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From tiny acorns does mighty love grow: how trees and forests have been linked to love over the centuries

28 January 2014

Our woods and forests have long been steeped in vibrant folklore which has entwined romance and trees for centuries.

Heart leafWith the unmistakeable whiff of love in the woodland air, Westonbirt Arboretum in Gloucestershire brings you Forestry Commission England’s guide to the myths, fairy tales and quirks that make woods and forests some of the most romantic places on earth.

Traditional tokens of love…

In many traditions, declarations of love were expressed through the exchange of love tokens. One example of this can be found in Wales, where it became popular to make a specially carved ‘love spoon’ for your beloved (although acceptance of a spoon did not necessarily lead to marriage).

Due to its dense straight grain and pale colour (free of blemishes), sycamore was the most commonly used wood for creating these spoons.

Acorn-ucopia of love

If you’d like to know if your relationship will stand the test of time, find two acorns (one for you and one for your partner), then drop your acorns into a bucket of water at the same time. If the acorns float towards each other, then your romance will go from strength to strength.

If they don’t, try again…

The Big Belly Oak in the Forestry Commission’s historic Savernake Forest, Wiltshire, is around 1,100 years old. It took root at around the time William the Conqueror defeated King Harold in 1066 and known as the great-grandfather of Savernake.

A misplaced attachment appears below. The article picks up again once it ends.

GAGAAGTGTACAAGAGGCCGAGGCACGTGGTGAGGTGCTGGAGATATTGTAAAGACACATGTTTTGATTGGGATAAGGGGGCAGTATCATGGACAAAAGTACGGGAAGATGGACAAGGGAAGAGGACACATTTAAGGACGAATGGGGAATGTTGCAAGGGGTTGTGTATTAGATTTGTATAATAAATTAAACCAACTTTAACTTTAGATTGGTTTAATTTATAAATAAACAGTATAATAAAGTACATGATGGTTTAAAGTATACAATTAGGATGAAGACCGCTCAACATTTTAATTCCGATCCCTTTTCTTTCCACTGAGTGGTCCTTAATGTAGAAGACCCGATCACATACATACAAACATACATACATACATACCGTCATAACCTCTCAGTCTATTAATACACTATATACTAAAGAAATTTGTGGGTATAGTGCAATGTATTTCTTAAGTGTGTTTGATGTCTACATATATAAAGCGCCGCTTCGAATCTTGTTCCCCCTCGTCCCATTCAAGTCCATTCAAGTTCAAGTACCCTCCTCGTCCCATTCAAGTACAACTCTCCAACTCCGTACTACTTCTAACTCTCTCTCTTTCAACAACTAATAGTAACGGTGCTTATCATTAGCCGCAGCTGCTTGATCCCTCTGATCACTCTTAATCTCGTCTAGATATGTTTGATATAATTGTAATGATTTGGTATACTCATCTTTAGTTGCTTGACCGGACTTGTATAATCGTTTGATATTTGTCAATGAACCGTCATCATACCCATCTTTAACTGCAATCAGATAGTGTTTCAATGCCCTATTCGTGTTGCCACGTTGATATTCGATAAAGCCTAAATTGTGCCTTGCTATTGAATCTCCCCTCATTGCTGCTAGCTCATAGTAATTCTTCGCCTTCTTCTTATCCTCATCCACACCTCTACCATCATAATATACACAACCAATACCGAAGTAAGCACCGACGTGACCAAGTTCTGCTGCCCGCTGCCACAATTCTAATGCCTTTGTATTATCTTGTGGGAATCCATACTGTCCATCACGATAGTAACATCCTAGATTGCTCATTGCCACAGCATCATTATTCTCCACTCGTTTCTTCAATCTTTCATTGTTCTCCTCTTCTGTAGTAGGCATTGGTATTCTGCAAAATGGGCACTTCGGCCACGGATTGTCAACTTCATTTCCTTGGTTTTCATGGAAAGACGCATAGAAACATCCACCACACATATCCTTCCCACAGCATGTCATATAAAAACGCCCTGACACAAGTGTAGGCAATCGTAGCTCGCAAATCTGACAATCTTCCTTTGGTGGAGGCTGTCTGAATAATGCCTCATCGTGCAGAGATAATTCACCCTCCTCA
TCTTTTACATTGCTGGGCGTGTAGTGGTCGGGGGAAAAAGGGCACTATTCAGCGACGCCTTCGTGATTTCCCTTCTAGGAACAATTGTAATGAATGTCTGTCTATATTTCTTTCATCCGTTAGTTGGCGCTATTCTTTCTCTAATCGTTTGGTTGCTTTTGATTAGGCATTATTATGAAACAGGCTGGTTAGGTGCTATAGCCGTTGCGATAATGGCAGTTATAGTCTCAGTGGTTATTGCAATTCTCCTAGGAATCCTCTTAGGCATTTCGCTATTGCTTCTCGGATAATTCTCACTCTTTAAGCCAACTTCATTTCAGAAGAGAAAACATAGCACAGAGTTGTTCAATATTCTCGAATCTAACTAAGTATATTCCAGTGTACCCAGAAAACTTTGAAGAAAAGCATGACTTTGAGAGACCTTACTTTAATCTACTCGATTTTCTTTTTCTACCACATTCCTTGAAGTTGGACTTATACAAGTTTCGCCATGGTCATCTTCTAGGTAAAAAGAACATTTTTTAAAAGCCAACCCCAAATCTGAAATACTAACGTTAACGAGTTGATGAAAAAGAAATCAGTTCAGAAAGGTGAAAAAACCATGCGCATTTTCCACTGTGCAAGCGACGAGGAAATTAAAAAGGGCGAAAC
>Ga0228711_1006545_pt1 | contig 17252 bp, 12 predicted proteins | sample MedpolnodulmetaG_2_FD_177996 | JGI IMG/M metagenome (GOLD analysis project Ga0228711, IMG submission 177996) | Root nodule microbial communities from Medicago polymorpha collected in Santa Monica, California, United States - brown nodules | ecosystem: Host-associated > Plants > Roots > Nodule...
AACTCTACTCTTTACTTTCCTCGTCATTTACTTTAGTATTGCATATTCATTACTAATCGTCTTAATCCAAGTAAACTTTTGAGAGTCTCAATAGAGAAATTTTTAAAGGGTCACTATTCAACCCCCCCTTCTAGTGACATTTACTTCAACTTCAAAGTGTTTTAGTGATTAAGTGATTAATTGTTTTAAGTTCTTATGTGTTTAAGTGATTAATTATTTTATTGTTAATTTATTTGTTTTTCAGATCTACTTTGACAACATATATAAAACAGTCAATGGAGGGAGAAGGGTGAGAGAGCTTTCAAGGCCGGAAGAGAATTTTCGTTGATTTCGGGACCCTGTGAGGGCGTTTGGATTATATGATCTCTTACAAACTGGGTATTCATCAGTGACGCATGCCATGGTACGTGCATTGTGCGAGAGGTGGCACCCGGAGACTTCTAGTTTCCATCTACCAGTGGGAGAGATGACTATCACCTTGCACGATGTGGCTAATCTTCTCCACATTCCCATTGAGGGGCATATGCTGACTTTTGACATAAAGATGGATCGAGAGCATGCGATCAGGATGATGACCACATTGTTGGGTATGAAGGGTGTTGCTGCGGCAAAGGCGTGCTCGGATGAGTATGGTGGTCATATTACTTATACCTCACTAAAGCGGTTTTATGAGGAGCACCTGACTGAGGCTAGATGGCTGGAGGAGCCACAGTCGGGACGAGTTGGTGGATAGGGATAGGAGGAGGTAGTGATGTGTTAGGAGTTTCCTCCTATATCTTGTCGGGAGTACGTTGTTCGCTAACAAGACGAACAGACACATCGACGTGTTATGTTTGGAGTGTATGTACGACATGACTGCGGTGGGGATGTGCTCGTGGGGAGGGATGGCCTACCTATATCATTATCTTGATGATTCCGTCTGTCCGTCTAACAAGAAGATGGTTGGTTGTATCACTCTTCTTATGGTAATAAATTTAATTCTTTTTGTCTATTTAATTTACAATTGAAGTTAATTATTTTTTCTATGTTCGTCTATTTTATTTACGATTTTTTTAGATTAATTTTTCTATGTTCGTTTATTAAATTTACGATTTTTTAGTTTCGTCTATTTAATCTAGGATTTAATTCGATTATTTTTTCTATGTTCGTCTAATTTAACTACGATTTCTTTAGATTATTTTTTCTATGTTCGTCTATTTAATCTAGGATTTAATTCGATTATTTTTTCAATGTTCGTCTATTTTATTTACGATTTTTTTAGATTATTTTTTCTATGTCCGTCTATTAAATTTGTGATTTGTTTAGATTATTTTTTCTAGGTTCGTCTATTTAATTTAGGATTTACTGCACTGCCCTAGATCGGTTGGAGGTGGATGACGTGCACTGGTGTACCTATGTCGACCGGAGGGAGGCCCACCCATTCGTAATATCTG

Sowing the seeds of love

The winged seeds of the ash have long been used by people to find out what their future love life has in store. If winged seeds did not appear on the branches of an ash tree, the owner of the tree was thought to be unlucky in love. It was also believed that if a lady placed an ash leaf in her left shoe, she would be fortunate enough to meet her future spouse within minutes. 

Alternatively, you could find your intended love by repeating the following verse:

‘Even-ash, even-ash, I pluck thee,

This night my own true love to see,

Neither in his bed nor in the bare,

But in the clothes he does every day wear.’

Core, I really fancy you!

It is said that if a person wants to entice another, they should sleep with an apple under their arm. If they can persuade the person to eat the apple the following day, the person will fall in love with them immediately.

If the sweaty apple approach doesn’t work, try buying them a cider or a refreshing apple juice instead. Apples are aphrodisiacs!

Will you snare a millionaire?

Ever wondered what job your future partner will be employed in? If so, the cherry tree can help. After eating cherries, count out your cherry stones while reciting the following poem (one stone per word - if you have more than eight stones, start the poem again):

‘Tinker, tailor, soldier, sailor, rich man, poor man, beggar man, thief’

The profession spoken on your last cherry stone will be your future spouse’s calling.

The Forestry Commission’s National Arboretum at Westonbirt, Gloucestershire, holds a stunning cherry collection that is perfect for spring walks.